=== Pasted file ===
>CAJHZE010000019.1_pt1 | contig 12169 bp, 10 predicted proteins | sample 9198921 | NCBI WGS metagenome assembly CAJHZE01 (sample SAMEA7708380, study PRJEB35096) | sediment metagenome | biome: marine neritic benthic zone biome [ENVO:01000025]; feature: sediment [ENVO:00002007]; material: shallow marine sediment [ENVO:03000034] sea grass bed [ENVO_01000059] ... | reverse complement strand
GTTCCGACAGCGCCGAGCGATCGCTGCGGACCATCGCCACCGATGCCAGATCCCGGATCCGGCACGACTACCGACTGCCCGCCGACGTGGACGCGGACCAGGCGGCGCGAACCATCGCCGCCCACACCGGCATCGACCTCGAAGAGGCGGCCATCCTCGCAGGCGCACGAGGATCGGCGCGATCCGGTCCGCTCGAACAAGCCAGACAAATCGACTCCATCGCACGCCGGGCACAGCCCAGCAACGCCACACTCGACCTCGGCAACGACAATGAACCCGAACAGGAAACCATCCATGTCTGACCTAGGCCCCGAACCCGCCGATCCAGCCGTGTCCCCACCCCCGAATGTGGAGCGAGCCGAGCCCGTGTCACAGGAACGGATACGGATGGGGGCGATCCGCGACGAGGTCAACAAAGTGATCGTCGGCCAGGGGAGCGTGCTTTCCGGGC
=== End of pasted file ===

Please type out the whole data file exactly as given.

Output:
>CAJHZE010000019.1_pt1 | contig 12169 bp, 10 predicted proteins | sample 9198921 | NCBI WGS metagenome assembly CAJHZE01 (sample SAMEA7708380, study PRJEB35096) | sediment metagenome | biome: marine neritic benthic zone biome [ENVO:01000025]; feature: sediment [ENVO:00002007]; material: shallow marine sediment [ENVO:03000034] sea grass bed [ENVO_01000059] ... | reverse complement strand
GTTCCGACAGCGCCGAGCGATCGCTGCGGACCATCGCCACCGATGCCAGATCCCGGATCCGGCACGACTACCGACTGCCCGCCGACGTGGACGCGGACCAGGCGGCGCGAACCATCGCCGCCCACACCGGCATCGACCTCGAAGAGGCGGCCATCCTCGCAGGCGCACGAGGATCGGCGCGATCCGGTCCGCTCGAACAAGCCAGACAAATCGACTCCATCGCACGCCGGGCACAGCCCAGCAACGCCACACTCGACCTCGGCAACGACAATGAACCCGAACAGGAAACCATCCATGTCTGACCTAGGCCCCGAACCCGCCGATCCAGCCGTGTCCCCACCCCCGAATGTGGAGCGAGCCGAGCCCGTGTCACAGGAACGGATACGGATGGGGGCGATCCGCGACGAGGTCAACAAAGTGATCGTCGGCCAGGGGAGCGTGCTTTCCGGGC